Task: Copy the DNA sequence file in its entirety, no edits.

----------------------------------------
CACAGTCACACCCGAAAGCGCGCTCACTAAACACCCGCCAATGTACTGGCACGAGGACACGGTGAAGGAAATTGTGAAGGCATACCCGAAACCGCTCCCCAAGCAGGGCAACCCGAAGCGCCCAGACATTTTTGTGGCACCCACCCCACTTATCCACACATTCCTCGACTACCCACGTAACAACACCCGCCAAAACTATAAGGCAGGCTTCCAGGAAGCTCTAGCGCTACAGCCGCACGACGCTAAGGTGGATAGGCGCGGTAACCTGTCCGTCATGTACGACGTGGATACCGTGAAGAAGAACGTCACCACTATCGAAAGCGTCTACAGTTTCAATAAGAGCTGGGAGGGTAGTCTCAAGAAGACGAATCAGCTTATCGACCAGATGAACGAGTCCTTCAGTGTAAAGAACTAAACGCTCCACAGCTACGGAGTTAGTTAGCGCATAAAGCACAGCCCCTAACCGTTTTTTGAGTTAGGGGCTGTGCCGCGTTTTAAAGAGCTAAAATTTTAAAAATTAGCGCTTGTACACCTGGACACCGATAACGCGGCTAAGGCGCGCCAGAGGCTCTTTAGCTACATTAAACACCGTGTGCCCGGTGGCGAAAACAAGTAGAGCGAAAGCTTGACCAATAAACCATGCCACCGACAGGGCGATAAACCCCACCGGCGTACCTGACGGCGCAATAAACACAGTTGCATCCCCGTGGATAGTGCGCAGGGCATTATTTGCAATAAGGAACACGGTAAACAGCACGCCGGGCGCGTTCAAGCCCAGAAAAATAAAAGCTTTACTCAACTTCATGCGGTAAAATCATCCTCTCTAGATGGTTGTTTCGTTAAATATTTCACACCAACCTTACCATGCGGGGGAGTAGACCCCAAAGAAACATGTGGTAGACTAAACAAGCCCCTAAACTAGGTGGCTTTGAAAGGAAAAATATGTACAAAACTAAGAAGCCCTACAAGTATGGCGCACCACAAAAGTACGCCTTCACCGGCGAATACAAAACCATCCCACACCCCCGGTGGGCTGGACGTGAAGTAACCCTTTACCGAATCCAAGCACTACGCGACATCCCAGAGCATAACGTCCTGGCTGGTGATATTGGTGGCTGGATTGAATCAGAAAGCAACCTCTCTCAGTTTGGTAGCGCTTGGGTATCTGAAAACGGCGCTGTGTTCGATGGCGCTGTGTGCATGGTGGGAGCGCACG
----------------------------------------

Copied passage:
CACAGTCACACCCGAAAGCGCGCTCACTAAACACCCGCCAATGTACTGGCACGAGGACACGGTGAAGGAAATTGTGAAGGCATACCCGAAACCGCTCCCCAAGCAGGGCAACCCGAAGCGCCCAGACATTTTTGTGGCACCCACCCCACTTATCCACACATTCCTCGACTACCCACGTAACAACACCCGCCAAAACTATAAGGCAGGCTTCCAGGAAGCTCTAGCGCTACAGCCGCACGACGCTAAGGTGGATAGGCGCGGTAACCTGTCCGTCATGTACGACGTGGATACCGTGAAGAAGAACGTCACCACTATCGAAAGCGTCTACAGTTTCAATAAGAGCTGGGAGGGTAGTCTCAAGAAGACGAATCAGCTTATCGACCAGATGAACGAGTCCTTCAGTGTAAAGAACTAAACGCTCCACAGCTACGGAGTTAGTTAGCGCATAAAGCACAGCCCCTAACCGTTTTTTGAGTTAGGGGCTGTGCCGCGTTTTAAAGAGCTAAAATTTTAAAAATTAGCGCTTGTACACCTGGACACCGATAACGCGGCTAAGGCGCGCCAGAGGCTCTTTAGCTACATTAAACACCGTGTGCCCGGTGGCGAAAACAAGTAGAGCGAAAGCTTGACCAATAAACCATGCCACCGACAGGGCGATAAACCCCACCGGCGTACCTGACGGCGCAATAAACACAGTTGCATCCCCGTGGATAGTGCGCAGGGCATTATTTGCAATAAGGAACACGGTAAACAGCACGCCGGGCGCGTTCAAGCCCAGAAAAATAAAAGCTTTACTCAACTTCATGCGGTAAAATCATCCTCTCTAGATGGTTGTTTCGTTAAATATTTCACACCAACCTTACCATGCGGGGGAGTAGACCCCAAAGAAACATGTGGTAGACTAAACAAGCCCCTAAACTAGGTGGCTTTGAAAGGAAAAATATGTACAAAACTAAGAAGCCCTACAAGTATGGCGCACCACAAAAGTACGCCTTCACCGGCGAATACAAAACCATCCCACACCCCCGGTGGGCTGGACGTGAAGTAACCCTTTACCGAATCCAAGCACTACGCGACATCCCAGAGCATAACGTCCTGGCTGGTGATATTGGTGGCTGGATTGAATCAGAAAGCAACCTCTCTCAGTTTGGTAGCGCTTGGGTATCTGAAAACGGCGCTGTGTTCGATGGCGCTGTGTGCATGGTGGGAGCGCACG